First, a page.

Baked beans. They were my safety net during my four-week trial of living as a coeliac. Staring into a half-empty tin of Celebrations at Christmas, realising I couldn’t have anything other than a Bounty, I wondered to myself: ‘why on earth am I doing this?’
The answer is, I was curious. We’re developing allergen-friendly menus alongside our main menus for restaurants including Sports Café and Huck’s, and I just wanted to see what it was like out of interest. I wanted to know how accessible gluten-free food is, not at home because there are supermarkets – although some are better than others – I wanted to look out onto the high street.
I embarked on my mission and, in the first seven days, I actually had a 100 per cent gluten-free week. What I soon realised was that, inside the walls of my home, I could live a gluten-free lifestyle fairly easily. But step outside and it’s an absolute minefield. It’s everywhere! I was surprised at how many foods contained the ingredient, in things I didn’t even think possible such as chocolate. You really need to think about what you’re going to eat for your next meal: planning ahead was key for me.
“Inside the walls of my home, I could live a gluten-free lifestyle fairly easily. But step outside and it’s an absolute minefield”
But overall, I was most surprised – astounded, really – at just how neglected coeliacs are. Some high street coffee or sandwich shops couldn’t offer me more than a brownie or a single wrap.
It wasn’t all doom and gloom, though. The silver lining for me was TGI Friday in London; I visited there with our suppliers after Eddie [McAdam, Group Food and Beverage and Retail Manager] had been waxing lyrical about it. I opened the menu and – between the burgers and pasta – I thought ‘there’s nothing on here for me’. But I asked the server and he presented me with this gluten-free menu.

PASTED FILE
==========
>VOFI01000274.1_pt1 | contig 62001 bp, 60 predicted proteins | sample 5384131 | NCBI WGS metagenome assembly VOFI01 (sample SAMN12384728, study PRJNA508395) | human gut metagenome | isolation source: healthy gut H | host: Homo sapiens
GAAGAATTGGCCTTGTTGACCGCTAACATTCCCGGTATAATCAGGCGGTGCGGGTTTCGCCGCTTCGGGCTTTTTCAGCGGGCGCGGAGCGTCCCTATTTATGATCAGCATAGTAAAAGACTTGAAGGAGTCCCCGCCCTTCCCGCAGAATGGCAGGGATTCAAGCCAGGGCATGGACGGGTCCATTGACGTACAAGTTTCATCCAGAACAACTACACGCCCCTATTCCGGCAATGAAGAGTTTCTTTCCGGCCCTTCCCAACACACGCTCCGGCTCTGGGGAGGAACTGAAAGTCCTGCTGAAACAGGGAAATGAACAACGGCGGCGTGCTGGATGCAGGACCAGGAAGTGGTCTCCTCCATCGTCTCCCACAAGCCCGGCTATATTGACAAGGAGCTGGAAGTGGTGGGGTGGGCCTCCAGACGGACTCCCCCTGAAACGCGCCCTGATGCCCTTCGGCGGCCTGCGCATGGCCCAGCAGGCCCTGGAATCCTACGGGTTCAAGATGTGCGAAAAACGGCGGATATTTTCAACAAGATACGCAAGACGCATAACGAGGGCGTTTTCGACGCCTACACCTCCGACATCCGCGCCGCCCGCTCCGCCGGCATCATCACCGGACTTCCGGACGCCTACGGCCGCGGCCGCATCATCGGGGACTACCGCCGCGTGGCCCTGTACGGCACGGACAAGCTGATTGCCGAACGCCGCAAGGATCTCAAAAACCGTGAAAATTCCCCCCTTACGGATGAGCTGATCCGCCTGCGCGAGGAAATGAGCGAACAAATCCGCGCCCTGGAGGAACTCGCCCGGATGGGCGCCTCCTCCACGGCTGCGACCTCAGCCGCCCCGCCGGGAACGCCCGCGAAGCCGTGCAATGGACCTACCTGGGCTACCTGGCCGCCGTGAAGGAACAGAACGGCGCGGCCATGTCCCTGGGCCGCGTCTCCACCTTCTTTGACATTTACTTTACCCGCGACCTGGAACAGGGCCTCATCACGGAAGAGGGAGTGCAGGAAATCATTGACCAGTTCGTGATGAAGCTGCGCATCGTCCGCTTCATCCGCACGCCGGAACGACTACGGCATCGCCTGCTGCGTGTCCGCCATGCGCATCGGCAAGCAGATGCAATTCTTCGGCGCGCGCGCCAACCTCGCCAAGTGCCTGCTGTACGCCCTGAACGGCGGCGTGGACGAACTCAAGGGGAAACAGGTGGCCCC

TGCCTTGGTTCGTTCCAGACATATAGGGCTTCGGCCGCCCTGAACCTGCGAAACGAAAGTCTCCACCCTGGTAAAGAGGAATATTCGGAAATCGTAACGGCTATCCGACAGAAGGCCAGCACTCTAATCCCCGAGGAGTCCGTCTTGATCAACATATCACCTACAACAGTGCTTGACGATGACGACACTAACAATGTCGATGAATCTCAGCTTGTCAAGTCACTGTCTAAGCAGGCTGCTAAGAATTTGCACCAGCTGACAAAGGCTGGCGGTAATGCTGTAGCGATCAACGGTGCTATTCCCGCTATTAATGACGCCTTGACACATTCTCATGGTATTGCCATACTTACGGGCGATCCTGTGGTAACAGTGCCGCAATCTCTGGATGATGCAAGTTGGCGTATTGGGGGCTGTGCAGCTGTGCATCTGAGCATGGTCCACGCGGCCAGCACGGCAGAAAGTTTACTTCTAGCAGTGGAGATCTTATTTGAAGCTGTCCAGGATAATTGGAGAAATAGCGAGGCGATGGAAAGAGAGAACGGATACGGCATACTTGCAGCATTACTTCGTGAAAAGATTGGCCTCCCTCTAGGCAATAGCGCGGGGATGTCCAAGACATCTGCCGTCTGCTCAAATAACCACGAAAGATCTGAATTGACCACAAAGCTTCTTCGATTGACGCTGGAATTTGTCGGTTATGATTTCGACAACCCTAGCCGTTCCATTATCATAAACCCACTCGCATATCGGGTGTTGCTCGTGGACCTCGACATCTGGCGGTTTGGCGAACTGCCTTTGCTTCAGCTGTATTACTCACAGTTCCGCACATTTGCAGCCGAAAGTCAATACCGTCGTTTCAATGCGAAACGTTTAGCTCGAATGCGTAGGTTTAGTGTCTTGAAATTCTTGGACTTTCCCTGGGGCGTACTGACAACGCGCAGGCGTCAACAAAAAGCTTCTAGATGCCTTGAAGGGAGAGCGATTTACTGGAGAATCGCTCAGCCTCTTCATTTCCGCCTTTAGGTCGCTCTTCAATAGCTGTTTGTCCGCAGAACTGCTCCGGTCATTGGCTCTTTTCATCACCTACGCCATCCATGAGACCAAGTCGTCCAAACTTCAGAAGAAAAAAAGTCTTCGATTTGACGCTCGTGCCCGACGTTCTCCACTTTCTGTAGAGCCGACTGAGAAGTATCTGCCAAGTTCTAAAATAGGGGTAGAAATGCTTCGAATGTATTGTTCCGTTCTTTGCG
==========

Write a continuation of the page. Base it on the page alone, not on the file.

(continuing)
It was honestly amazing. No fuss, no asking: “Sorry, can you take this out” “Can I have this without that”. I could just enjoy the experience.
Gluten-free Center Parcs
My trial made me realise that, actually, we do need gluten-free dishes, we do need gluten-free beer. The Mac ‘n’ Cheese in Huck’s is now being made gluten-free across the board, for example. The experience has really made focus more – where we can – on tweaking dishes and taking ingredients out where we don’t need to have them, so we can make them accessible for coeliacs. For example, the fajita spice in our fajitas contain gluten, so I’ve now changed the spice and changed the wrap.
As chefs you are guilty of being a bit inflexible. Particularly in top restaurants I’ve worked in; there are chefs who won’t cook lamb any way other than medium, for example. Vegans and vegetarians were often made to feel a nuisance. But it’s their world as well as anyone else’s, and during my gluten-free trial I can attest that when you do have dietary requirements, you are literally made to feel like a second-class citizen when dining out.
But that hasn’t deterred from our mission at Center Parcs. I’m especially looking forward to the launch of the new Huck’s menu at the end of this month. When you think of American food, you associate it with carbs and gluten, which could put some people off. So I just can’t wait for our guests to see it and feel at ease knowing they can select a burger or the fajitas from the menu, even if they’re gluten-intolerant.